Use drawer organizers for little items – paper clips, tacks, etc. Use a separate drawer for personal items.

    10. Separate Inboxes

    If you work regularly with other people, create a folder, tray, or inbox for each.

    11. Clear Your Piles

    Hopefully with your new organized office, you won’t create piles of paper anymore, but you still have to sort through the old ones.

    Go through the pile (a little at a time if necessary) and put it in the appropriate place or dump it.

    12. Sort Mails

    Don’t just stick mail in a pile to be sorted or rifle through and take out the pieces you need right now. Sort it as soon as you get it – To act, To read, To file, To delegate or hand off. .

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    13. Assign Discard Dates

    You don’t need to keep every piece of paper indefinitely. Mark on files or documents when they can be tossed or shredded.

    Some legal or financial documents must be kept for specified length of time. Make sure you know what those requirements are.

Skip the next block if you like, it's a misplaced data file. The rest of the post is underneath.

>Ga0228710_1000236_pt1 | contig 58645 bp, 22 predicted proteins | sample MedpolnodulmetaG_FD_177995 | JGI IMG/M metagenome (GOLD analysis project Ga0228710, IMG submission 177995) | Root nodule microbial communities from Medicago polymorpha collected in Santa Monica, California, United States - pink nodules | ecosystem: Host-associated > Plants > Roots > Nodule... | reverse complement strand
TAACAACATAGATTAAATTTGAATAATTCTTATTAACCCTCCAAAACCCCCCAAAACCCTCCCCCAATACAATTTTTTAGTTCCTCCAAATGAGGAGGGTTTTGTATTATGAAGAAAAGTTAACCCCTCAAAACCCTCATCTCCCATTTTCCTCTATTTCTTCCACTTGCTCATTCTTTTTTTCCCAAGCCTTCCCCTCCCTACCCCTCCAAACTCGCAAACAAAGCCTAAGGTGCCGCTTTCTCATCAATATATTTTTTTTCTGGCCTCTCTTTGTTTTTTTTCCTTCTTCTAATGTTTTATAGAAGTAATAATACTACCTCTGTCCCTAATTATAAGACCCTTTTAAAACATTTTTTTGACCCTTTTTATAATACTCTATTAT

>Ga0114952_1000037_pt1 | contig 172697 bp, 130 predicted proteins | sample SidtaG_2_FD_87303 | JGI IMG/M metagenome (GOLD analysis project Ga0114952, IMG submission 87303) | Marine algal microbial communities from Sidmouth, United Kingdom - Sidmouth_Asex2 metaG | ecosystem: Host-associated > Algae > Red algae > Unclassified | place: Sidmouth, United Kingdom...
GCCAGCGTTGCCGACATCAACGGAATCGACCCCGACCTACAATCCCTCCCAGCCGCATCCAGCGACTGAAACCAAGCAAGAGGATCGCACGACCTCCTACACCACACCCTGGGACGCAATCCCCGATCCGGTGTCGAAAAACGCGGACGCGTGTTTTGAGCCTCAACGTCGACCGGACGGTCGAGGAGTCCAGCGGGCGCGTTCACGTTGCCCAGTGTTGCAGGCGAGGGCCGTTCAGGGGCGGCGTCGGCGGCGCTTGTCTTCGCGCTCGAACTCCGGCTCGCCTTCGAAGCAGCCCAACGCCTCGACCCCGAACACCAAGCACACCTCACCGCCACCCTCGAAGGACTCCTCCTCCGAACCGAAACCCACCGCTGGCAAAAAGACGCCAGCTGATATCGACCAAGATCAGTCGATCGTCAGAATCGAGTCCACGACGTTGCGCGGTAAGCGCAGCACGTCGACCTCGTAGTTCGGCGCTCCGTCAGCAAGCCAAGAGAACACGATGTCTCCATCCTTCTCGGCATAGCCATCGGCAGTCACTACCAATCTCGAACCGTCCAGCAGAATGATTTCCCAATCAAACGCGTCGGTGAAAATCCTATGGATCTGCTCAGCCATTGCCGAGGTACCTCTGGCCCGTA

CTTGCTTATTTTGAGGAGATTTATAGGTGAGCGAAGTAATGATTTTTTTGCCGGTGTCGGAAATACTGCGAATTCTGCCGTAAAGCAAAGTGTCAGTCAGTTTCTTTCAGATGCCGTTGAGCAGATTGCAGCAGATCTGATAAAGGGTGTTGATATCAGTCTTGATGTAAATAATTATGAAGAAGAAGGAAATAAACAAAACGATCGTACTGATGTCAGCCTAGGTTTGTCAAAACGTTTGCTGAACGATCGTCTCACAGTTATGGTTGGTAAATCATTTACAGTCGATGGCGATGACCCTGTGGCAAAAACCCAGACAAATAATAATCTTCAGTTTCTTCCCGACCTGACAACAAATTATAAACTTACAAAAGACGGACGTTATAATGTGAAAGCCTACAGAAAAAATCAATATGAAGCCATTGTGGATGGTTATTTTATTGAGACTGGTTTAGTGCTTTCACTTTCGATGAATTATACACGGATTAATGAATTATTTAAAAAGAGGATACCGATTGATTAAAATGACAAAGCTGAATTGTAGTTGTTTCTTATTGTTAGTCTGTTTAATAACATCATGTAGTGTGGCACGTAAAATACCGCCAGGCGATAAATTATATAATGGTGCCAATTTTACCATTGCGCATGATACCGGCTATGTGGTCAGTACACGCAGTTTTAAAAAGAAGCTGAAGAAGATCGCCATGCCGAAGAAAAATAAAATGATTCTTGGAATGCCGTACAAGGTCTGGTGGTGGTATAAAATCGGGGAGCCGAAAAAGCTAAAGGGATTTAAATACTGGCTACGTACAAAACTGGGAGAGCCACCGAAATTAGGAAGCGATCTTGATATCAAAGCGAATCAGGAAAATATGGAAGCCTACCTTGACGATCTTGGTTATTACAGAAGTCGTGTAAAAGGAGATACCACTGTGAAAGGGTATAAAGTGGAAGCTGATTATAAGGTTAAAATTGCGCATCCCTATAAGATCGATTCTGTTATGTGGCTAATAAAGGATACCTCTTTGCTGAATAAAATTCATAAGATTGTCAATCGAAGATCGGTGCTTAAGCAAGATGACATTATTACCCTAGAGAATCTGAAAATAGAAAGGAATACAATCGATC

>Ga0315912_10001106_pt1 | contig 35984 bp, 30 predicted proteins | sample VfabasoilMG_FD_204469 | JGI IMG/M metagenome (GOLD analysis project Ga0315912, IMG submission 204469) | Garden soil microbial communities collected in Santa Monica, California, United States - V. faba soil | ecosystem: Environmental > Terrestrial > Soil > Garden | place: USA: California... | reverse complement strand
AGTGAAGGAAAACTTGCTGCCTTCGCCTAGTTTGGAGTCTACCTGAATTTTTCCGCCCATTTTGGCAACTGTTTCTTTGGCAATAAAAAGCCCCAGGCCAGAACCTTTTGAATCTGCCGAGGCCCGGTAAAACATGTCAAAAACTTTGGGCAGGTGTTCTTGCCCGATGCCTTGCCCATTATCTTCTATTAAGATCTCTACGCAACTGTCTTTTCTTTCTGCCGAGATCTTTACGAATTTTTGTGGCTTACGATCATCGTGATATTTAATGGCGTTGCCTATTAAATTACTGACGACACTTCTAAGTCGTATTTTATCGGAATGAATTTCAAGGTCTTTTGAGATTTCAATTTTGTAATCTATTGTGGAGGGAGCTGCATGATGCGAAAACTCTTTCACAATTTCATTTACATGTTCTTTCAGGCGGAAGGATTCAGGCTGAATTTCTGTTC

14. Filter Your Emails

    Some emails are important to read, others are just not that important.

    When you use the filter system to label different types of emails, you know their priority and which to reply first.

    Take a look at these tips to achieve inbox zero: The Ultimate Way to get to Inbox Zero

    15. Straighten Your Desk

    At the end of the day, do a quick straighten, so you have a clean start the next day.

    Bottom Line

    Use one tip or try them all. The amount of effort you put into creating and maintaining an efficient work area will pay off in a big way.

    Instead of spending time looking for things and shuffling piles, you’ll be able to spend your time…well…working and you’ll enjoy being clutter free!

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    Featured photo credit: Alesia Kazantceva via unsplash.com